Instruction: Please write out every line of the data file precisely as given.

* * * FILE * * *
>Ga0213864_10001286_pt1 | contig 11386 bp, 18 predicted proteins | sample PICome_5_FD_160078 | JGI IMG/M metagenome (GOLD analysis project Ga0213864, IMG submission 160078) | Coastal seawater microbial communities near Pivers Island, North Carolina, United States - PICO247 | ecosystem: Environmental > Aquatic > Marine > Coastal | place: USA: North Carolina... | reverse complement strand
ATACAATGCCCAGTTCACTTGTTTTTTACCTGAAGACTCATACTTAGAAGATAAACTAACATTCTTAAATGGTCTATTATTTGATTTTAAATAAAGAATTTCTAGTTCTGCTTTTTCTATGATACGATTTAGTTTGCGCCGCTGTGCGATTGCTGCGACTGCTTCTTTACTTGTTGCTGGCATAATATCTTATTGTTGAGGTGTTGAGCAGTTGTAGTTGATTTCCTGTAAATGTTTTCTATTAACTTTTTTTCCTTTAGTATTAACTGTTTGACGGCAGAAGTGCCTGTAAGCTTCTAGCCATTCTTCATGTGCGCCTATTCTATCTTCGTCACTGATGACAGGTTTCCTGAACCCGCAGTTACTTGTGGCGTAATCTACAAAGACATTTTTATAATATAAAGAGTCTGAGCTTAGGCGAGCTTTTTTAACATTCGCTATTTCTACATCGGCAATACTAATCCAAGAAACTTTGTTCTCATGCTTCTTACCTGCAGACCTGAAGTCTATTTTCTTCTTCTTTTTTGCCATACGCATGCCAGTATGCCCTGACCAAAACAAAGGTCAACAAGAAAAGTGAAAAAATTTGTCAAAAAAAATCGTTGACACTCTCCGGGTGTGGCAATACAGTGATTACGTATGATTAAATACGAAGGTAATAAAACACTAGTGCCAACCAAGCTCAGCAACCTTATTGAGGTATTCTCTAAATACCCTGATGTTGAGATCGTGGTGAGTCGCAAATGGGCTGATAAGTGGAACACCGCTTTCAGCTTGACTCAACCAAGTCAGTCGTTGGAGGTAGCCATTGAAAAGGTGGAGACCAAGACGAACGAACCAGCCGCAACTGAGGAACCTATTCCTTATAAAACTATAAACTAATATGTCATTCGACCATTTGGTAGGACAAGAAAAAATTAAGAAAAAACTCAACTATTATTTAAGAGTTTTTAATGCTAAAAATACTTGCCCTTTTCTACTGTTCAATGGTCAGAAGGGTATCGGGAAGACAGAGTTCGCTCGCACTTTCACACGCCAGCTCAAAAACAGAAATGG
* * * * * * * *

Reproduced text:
>Ga0213864_10001286_pt1 | contig 11386 bp, 18 predicted proteins | sample PICome_5_FD_160078 | JGI IMG/M metagenome (GOLD analysis project Ga0213864, IMG submission 160078) | Coastal seawater microbial communities near Pivers Island, North Carolina, United States - PICO247 | ecosystem: Environmental > Aquatic > Marine > Coastal | place: USA: North Carolina... | reverse complement strand
ATACAATGCCCAGTTCACTTGTTTTTTACCTGAAGACTCATACTTAGAAGATAAACTAACATTCTTAAATGGTCTATTATTTGATTTTAAATAAAGAATTTCTAGTTCTGCTTTTTCTATGATACGATTTAGTTTGCGCCGCTGTGCGATTGCTGCGACTGCTTCTTTACTTGTTGCTGGCATAATATCTTATTGTTGAGGTGTTGAGCAGTTGTAGTTGATTTCCTGTAAATGTTTTCTATTAACTTTTTTTCCTTTAGTATTAACTGTTTGACGGCAGAAGTGCCTGTAAGCTTCTAGCCATTCTTCATGTGCGCCTATTCTATCTTCGTCACTGATGACAGGTTTCCTGAACCCGCAGTTACTTGTGGCGTAATCTACAAAGACATTTTTATAATATAAAGAGTCTGAGCTTAGGCGAGCTTTTTTAACATTCGCTATTTCTACATCGGCAATACTAATCCAAGAAACTTTGTTCTCATGCTTCTTACCTGCAGACCTGAAGTCTATTTTCTTCTTCTTTTTTGCCATACGCATGCCAGTATGCCCTGACCAAAACAAAGGTCAACAAGAAAAGTGAAAAAATTTGTCAAAAAAAATCGTTGACACTCTCCGGGTGTGGCAATACAGTGATTACGTATGATTAAATACGAAGGTAATAAAACACTAGTGCCAACCAAGCTCAGCAACCTTATTGAGGTATTCTCTAAATACCCTGATGTTGAGATCGTGGTGAGTCGCAAATGGGCTGATAAGTGGAACACCGCTTTCAGCTTGACTCAACCAAGTCAGTCGTTGGAGGTAGCCATTGAAAAGGTGGAGACCAAGACGAACGAACCAGCCGCAACTGAGGAACCTATTCCTTATAAAACTATAAACTAATATGTCATTCGACCATTTGGTAGGACAAGAAAAAATTAAGAAAAAACTCAACTATTATTTAAGAGTTTTTAATGCTAAAAATACTTGCCCTTTTCTACTGTTCAATGGTCAGAAGGGTATCGGGAAGACAGAGTTCGCTCGCACTTTCACACGCCAGCTCAAAAACAGAAATGG